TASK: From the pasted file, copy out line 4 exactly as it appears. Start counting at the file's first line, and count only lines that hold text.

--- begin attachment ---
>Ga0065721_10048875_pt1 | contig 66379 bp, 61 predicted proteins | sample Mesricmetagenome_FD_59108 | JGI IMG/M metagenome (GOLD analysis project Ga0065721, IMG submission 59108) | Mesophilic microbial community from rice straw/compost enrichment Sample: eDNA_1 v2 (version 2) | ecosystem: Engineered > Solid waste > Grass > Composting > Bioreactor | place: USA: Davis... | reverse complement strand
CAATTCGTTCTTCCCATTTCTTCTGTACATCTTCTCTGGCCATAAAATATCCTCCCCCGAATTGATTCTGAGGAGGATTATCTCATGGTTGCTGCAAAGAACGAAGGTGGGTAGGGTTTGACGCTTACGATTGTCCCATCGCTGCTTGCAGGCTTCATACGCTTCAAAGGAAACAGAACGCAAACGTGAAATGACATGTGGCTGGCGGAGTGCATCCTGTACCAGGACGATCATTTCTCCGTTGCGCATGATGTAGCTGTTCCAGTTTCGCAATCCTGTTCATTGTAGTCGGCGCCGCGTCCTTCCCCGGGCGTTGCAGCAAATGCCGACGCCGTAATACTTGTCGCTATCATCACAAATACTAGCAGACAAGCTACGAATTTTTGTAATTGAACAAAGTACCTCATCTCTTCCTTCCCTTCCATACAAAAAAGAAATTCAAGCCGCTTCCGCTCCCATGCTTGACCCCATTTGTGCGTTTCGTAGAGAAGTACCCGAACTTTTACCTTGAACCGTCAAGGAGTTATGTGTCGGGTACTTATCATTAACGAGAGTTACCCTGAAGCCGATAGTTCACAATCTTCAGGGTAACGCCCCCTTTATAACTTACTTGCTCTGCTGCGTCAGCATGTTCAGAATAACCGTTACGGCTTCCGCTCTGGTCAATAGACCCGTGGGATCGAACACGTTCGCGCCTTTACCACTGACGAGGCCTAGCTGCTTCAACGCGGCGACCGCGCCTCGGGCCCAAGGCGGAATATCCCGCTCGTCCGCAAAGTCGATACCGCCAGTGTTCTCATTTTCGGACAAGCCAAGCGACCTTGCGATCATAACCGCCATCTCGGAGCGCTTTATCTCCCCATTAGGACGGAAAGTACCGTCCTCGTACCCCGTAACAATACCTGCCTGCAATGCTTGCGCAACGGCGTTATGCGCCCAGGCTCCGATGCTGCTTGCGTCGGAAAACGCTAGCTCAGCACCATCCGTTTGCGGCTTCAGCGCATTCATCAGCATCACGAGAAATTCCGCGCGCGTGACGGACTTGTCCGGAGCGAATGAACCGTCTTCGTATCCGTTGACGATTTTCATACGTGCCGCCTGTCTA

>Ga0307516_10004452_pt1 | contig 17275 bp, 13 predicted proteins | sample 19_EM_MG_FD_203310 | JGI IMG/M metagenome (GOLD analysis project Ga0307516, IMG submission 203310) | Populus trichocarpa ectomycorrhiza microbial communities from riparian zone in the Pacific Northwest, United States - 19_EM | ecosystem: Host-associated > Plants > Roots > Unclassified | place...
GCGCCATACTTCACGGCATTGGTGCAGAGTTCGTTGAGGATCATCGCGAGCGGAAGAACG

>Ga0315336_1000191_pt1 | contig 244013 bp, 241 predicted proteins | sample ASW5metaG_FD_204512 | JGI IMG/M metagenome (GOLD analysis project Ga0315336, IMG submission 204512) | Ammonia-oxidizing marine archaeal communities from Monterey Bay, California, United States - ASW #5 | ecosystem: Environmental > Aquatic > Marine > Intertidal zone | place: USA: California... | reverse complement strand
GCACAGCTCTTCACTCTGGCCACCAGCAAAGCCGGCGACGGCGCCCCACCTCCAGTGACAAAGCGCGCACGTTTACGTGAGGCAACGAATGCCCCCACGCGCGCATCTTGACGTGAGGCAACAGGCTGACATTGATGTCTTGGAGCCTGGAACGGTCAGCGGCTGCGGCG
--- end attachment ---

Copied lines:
GCGCCATACTTCACGGCATTGGTGCAGAGTTCGTTGAGGATCATCGCGAGCGGAAGAACG